No jail for driver who caused Irish woman's death


The sentence handed to a 49-year-old woman will seem "hopelessly inadequate’’ to the family of a Northern Irish woman killed in a crash in Central Otago. 

That was according to Judge Emma Smith when Tracy Joy Shaw, of Alexandra, appeared for sentence at the Alexandra District Court today on a charge of careless driving causing the death of Kirsty Samantha Moffett (28).

The crash happened in Scotland St, Roxburgh, on December 13 last year.

Earlier in the sentencing, Miss Moffett’s family left most of those in court in tears as they recounted the impact of her death on their lives.

Judge Smith praised them for their statements.

"Many of your words are simply quite beautiful, I will keep them with me.''

She then cautioned them for what was to come.

"I am poised to impose a sentence you will likely find quite unjust.''

Judge Smith said the charge carried a maximum sentence of three months’ jail and a fine of $4500, but "cases like this represent among the most difficult to come before a court’’.

The case law was clear and the sentence she would impose would seem "hopelessly inadequate’’ to Miss Moffett’s family, she said.

Shaw’s culpability had to be considered as "moderate’’.

"The court is led to a community-based sentence,'' Judge Smith said before sentencing Shaw to 120 hours of community work. She was also disqualified from driving for 15 months and ordered to pay reparation of $7500.

The fine might seem "an insignificant amount'', Judge Smith said, but was reflective of Shaw’s personal circumstances.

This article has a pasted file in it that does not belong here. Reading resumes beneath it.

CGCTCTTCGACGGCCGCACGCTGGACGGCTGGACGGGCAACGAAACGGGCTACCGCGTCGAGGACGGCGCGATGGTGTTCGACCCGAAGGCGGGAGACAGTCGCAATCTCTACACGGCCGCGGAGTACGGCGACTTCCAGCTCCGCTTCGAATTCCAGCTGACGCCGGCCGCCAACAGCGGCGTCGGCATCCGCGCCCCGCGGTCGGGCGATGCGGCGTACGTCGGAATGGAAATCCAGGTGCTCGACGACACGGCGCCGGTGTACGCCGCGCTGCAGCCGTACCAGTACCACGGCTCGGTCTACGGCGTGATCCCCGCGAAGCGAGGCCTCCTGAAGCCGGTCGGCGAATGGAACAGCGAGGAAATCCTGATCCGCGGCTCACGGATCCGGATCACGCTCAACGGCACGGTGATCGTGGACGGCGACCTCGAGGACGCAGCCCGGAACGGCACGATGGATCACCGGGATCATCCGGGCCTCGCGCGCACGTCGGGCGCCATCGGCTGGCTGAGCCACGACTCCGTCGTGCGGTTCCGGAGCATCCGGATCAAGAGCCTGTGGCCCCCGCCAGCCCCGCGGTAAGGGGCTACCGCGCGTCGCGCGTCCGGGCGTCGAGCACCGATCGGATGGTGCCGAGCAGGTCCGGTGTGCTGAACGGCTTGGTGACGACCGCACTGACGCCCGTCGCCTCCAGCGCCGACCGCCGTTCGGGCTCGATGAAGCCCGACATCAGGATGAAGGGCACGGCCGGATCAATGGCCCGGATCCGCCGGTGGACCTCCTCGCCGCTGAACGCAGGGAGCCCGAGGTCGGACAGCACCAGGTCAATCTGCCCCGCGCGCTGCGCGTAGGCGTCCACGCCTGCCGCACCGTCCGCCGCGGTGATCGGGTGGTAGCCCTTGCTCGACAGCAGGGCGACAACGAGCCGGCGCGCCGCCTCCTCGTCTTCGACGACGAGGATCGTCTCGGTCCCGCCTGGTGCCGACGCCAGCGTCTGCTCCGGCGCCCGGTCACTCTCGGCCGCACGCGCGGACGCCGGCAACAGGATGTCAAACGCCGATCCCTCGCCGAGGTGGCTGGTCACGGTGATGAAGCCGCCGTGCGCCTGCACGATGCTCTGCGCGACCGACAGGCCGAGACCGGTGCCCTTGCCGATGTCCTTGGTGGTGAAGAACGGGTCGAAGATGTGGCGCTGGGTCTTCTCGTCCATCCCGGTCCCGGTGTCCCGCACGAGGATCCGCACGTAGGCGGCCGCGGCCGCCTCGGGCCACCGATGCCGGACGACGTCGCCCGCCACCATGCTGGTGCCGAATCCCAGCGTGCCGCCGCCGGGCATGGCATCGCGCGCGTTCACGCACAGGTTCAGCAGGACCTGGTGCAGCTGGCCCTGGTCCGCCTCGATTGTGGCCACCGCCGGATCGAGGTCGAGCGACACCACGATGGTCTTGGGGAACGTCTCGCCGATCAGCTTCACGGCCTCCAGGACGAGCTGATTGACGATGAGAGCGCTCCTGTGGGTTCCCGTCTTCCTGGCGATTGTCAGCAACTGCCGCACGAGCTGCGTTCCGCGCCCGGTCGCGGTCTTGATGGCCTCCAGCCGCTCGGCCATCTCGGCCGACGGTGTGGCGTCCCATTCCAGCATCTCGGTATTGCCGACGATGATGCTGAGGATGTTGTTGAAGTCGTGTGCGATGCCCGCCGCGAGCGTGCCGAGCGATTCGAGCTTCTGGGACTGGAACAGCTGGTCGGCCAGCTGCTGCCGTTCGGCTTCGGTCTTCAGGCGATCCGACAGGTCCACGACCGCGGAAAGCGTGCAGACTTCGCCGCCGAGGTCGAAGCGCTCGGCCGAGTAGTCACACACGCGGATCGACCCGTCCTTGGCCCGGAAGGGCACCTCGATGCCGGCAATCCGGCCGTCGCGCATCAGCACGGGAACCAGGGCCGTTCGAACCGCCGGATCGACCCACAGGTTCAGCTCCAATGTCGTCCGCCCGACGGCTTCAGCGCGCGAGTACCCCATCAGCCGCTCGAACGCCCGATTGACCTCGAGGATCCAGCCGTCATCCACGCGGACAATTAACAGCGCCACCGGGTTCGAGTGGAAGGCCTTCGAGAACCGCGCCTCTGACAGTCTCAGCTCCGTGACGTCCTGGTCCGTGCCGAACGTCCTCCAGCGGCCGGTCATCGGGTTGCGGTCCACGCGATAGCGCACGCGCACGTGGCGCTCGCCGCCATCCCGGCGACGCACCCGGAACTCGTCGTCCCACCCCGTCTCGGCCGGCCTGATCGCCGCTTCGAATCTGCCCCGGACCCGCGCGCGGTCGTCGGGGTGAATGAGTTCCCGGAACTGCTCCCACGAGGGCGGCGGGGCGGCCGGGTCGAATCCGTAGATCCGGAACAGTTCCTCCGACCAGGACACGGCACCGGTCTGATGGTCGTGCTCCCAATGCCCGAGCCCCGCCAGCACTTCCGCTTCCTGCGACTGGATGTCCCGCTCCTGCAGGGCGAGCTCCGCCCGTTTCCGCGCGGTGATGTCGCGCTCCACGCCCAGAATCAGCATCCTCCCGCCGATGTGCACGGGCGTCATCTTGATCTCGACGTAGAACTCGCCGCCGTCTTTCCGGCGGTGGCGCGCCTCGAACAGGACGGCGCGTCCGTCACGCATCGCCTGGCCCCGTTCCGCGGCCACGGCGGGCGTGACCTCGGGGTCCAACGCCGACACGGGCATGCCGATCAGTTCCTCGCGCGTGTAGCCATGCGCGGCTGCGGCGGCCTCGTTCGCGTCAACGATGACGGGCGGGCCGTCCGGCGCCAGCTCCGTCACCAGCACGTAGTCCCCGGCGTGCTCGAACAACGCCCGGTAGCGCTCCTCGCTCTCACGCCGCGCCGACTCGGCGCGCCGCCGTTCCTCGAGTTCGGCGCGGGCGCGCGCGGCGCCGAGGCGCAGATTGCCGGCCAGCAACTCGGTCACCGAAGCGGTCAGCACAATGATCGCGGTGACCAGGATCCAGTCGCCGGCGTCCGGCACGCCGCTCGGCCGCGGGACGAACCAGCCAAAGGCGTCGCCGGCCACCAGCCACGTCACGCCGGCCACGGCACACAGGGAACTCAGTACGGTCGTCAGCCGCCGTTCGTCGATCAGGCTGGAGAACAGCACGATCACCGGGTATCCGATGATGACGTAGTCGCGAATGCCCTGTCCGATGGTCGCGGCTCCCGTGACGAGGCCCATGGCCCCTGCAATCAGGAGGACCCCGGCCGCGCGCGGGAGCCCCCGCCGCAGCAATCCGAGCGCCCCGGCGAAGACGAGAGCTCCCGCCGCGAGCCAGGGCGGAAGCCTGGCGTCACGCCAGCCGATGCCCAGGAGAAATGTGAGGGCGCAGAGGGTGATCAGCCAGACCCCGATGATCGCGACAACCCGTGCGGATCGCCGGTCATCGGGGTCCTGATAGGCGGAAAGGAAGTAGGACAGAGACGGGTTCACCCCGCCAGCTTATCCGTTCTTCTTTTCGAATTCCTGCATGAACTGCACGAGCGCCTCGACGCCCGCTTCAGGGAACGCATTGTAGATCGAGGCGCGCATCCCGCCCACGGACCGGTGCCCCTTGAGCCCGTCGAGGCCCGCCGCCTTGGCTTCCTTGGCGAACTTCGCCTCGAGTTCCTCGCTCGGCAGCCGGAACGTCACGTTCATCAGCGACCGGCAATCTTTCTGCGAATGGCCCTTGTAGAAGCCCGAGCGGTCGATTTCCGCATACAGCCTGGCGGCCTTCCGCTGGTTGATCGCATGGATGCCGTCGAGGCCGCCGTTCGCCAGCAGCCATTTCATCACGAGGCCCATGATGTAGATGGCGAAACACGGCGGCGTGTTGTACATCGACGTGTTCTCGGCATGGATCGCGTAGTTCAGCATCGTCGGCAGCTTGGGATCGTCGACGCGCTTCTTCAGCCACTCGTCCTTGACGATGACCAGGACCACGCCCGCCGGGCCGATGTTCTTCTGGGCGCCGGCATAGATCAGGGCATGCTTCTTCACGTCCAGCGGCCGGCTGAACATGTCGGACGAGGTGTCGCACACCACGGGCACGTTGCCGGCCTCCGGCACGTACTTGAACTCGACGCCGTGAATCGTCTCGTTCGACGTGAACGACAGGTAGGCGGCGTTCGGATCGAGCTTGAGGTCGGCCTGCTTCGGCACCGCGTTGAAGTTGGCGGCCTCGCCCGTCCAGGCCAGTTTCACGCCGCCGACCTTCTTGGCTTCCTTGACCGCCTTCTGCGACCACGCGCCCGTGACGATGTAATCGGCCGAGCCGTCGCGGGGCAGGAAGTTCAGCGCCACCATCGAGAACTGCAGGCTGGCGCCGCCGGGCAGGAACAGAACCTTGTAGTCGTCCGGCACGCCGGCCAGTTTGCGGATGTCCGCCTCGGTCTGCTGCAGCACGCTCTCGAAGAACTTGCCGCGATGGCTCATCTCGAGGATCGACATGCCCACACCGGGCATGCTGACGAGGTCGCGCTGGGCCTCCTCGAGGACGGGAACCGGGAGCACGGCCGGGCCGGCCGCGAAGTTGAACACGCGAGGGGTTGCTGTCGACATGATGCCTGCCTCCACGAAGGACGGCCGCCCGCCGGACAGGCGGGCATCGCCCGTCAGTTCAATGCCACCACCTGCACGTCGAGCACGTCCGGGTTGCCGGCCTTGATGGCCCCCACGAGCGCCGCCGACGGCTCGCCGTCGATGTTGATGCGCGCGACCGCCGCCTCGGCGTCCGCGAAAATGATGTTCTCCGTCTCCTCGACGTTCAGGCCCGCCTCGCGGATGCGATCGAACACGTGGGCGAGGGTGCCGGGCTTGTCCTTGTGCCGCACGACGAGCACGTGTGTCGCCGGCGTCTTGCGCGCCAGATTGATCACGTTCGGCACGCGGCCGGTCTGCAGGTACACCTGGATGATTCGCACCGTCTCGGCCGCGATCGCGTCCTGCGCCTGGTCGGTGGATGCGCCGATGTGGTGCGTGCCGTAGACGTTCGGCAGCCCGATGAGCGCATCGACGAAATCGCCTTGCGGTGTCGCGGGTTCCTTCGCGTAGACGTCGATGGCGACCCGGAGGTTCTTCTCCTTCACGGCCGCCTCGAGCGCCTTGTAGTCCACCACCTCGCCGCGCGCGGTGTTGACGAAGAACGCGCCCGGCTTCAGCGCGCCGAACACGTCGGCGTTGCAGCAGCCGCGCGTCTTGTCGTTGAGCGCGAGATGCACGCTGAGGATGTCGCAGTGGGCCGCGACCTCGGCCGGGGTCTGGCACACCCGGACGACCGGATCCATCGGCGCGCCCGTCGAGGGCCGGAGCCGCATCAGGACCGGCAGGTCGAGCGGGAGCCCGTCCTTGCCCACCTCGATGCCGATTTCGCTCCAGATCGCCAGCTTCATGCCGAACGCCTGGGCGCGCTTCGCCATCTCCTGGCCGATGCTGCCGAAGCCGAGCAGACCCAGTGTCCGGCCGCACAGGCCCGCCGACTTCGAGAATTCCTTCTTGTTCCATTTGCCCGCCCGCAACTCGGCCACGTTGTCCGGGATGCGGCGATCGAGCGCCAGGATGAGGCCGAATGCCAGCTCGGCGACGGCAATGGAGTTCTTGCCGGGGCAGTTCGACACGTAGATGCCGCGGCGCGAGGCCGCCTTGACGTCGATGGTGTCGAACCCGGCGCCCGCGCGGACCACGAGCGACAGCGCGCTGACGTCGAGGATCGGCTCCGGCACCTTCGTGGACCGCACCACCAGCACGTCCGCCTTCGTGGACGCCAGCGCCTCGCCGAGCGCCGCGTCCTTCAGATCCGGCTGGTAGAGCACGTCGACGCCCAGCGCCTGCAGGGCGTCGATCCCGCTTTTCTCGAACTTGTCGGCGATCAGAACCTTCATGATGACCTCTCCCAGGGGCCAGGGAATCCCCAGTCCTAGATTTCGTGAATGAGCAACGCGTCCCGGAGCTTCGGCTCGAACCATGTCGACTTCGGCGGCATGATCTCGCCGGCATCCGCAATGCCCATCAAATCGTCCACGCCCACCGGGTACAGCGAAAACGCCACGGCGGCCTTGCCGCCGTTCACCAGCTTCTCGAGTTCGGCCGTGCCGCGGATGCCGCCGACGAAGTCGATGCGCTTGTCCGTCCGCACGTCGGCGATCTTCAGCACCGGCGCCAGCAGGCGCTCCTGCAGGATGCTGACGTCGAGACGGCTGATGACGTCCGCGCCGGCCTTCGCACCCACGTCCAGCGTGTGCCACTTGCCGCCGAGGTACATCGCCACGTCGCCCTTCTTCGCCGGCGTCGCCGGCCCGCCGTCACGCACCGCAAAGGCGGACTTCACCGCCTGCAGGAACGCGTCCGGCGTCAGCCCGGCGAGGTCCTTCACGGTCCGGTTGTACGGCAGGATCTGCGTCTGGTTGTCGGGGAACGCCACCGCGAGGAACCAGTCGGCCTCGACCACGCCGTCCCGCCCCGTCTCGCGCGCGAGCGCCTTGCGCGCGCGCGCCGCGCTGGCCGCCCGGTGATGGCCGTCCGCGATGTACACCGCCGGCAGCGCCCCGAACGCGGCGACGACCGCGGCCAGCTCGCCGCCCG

The charge carries a maximum sentence of three months’ jail, a fine and disqualification.

Judge Smith said about 5pm on Sunday December 13, Shaw was travelling north on Scotland St  near the golf club and rugby club rooms.

Miss Moffett, who was returning to Dunedin from celebrating her birthday in Queenstown, was travelling in the opposite direction.

Earlier in the day, Shaw had travelled form Alexandra to Laurence to pick up her son but had pulled over at Dumbarton because she was feeling nauseous and light-headed.

That feeling returned as she entered Roxburgh.

Her vehicle crossed the centre line into the southbound lane, colliding with the driver's door of the car driven by Miss Moffett.

Both vehicles were travelling at the posted speed limit of 80kmh.

The impact forced both vehicles to lift off the road, before Miss Moffett's car came to rest on a grass verge while Shaw’s vehicle spun 180 degrees and came to rest in the middle of the road.

A doctor who was driving on the street at the time of the crash tried to assist but Miss Moffett’s injuries were unsurvivable and she died at the scene, Judge Smith said.

Shaw has no recollection of the crash until she was pulled from her vehicle.

Our journalists are your neighbours

We are the South's eyes and ears in crucial council meetings, at court hearings, on the sidelines of sporting events and on the frontline of breaking news.

As our region faces uncharted waters in the wake of a global pandemic, Otago Daily Times continues to bring you local stories that matter.

We employ local journalists and photographers to tell your stories, as other outlets cut local coverage in favour of stories told out of Auckland, Wellington and Christchurch.

You can help us continue to bring you local news you can trust by becoming a supporter.

Become a Supporter